Social Justice Minister calls for urgent overhaul of energy market

Wales’ social justice minister has called for an urgent overhaul of the energy market.

Jane Hutt warned that energy costs will remain almost double pre-crisis levels despite a decrease in the price cap from April.

She said: “The energy market needs a complete overhaul, so that customers are treated fairly no matter where they live and investment is made into local communities.”

Carolyn Thomas, a Labour backbencher, said it is a disgrace that standing charges, which hit those in fuel poverty the most, have been allowed to increase.

She told the chamber: “Standing charges also disproportionately impact my residents in north Wales, who are subject to the highest standing charges in the UK, and will be paying over £95 more than those in London.”


Ms Hutt recognised the injustice faced by people in north Wales, saying she has regularly called on the UK Government to introduce reforms.

She said: “There are two issues – the postcode lottery around the amounts charged, and the fact that costs are applied even when people have used very little or no electricity.”

The minister told the chamber north Wales households are hard done by because they live close to sources of affordable, renewable energy which is exported.

Ms Hutt said she has met the new chair of Ofgem and the Welsh Government has responded to a consultation on standing charges.

She said: “We need a solution that is fair to low-income and low-usage households, and that doesn’t continue to disadvantage households in north Wales.”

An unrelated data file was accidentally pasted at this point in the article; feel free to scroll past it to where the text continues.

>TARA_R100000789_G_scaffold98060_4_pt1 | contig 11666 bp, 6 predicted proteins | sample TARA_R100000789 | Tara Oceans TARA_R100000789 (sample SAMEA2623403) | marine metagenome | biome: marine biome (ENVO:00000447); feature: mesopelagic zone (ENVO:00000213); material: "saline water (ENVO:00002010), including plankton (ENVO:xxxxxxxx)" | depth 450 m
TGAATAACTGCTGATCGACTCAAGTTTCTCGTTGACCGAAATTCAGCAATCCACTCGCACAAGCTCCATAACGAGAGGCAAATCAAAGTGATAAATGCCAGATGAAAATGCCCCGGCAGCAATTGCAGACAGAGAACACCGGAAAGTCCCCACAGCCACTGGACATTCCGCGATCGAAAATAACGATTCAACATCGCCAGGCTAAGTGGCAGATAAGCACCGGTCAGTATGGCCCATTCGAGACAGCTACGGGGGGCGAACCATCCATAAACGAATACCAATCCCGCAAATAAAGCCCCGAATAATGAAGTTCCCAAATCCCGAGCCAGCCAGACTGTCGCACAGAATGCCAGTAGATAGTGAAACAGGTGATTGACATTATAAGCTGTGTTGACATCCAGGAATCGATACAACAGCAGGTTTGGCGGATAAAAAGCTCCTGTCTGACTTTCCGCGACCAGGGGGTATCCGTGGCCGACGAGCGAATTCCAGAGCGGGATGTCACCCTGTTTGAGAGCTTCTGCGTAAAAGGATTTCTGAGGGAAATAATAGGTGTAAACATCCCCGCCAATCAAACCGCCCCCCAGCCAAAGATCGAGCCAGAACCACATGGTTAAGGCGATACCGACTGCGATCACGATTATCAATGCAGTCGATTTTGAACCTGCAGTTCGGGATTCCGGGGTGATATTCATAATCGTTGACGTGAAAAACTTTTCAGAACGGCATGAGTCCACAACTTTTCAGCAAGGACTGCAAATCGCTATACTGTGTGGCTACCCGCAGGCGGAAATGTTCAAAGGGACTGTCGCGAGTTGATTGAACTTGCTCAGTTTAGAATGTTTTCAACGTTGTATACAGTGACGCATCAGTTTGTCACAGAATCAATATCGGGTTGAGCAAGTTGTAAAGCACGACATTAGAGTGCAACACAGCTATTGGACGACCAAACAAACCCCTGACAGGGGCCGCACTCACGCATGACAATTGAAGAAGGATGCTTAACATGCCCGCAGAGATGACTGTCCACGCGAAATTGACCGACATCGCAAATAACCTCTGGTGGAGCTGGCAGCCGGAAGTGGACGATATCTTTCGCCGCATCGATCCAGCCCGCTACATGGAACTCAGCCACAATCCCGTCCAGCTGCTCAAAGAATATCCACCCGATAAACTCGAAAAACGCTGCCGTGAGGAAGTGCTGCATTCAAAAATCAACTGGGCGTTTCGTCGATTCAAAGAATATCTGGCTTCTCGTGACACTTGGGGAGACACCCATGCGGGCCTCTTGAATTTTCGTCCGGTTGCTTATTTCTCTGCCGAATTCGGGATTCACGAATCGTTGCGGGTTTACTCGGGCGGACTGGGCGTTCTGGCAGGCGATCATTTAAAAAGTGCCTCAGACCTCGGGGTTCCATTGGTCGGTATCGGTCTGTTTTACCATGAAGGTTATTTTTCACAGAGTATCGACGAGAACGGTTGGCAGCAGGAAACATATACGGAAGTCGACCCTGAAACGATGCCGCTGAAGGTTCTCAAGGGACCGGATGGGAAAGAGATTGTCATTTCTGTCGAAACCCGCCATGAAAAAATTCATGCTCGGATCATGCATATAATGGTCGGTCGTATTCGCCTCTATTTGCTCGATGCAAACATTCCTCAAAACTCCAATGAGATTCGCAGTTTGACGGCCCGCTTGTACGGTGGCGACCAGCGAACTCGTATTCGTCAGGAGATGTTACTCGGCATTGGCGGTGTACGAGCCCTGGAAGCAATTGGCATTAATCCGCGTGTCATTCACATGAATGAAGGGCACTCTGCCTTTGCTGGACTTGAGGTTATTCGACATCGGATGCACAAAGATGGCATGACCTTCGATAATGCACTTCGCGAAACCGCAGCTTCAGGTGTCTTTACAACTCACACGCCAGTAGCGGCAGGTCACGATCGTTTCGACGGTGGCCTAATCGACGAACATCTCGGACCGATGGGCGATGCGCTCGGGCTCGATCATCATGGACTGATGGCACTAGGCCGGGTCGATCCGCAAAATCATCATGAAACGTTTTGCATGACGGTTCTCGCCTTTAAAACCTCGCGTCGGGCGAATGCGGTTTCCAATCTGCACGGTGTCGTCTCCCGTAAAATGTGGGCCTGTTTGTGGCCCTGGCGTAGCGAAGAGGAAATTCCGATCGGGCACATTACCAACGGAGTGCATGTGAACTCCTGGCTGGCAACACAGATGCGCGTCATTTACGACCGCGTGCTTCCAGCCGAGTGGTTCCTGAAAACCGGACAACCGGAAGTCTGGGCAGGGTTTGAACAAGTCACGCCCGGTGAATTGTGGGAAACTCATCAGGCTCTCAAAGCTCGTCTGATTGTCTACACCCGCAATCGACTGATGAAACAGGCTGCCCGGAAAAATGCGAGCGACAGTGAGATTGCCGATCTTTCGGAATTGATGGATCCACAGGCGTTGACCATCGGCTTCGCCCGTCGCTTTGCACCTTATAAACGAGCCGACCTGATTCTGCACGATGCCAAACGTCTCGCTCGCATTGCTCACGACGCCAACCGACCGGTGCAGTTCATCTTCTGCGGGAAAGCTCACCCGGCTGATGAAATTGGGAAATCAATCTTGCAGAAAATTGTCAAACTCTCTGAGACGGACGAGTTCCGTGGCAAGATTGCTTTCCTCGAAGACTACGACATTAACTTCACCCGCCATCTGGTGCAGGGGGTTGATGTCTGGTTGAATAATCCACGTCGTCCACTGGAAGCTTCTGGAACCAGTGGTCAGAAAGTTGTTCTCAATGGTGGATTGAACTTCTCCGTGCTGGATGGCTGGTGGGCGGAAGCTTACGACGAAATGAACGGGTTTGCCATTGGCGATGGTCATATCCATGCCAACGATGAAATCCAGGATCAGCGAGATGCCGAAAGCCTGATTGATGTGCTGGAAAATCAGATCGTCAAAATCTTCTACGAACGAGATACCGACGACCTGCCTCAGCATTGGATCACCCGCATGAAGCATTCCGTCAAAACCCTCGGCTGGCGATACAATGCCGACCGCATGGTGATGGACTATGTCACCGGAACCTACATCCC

Delyth Jewell, who represents South Wales East, described the failure of the energy market as an inevitable consequence of privatisation.

Plaid Cymru’s deputy leader said: “It’s failed consumers, who have to pay extortionate prices for the basic necessity of staying warm enough to live.”

Ms Jewell warned that Ofgem’s new price cap will provide scarce comfort for many families.

She said: “It will do little to help households who still have prepayment meters being installed forcibly in their homes, a third of whom have been forced into self-disconnecting this year.

“And let’s not use nice language to hide the truth here – self-disconnecting isn’t a choice, it is enforced privation, it is state-sanctioned destitution.”

‘Social tariff’

Ms Hutt reiterated that major reform is needed as she urged Ofgem and the UK Government to take responsibility.

Criticising a lack of progress, she called for the introduction of a social tariff to help low-income households with their energy bills.

Jack Sargeant, who led a petitions committee inquiry into prepayment meters, warned there is nothing strict or tough about Ofgem’s new code.

He told MSs: “The disability charity, Scope, have recently said there are serious gaps in the new code, meaning that vulnerable people could still be forced onto prepayment meters.”

The Labour MS for Alyn and Deeside criticised Ofgem for failing to provide a response to the petitions committee’s report.

Mr Hutt agreed that it is an unacceptable way to treat a parliamentary inquiry, saying: “We need confidence that Ofgem is treating the Senedd with equal respect to Westminster.”

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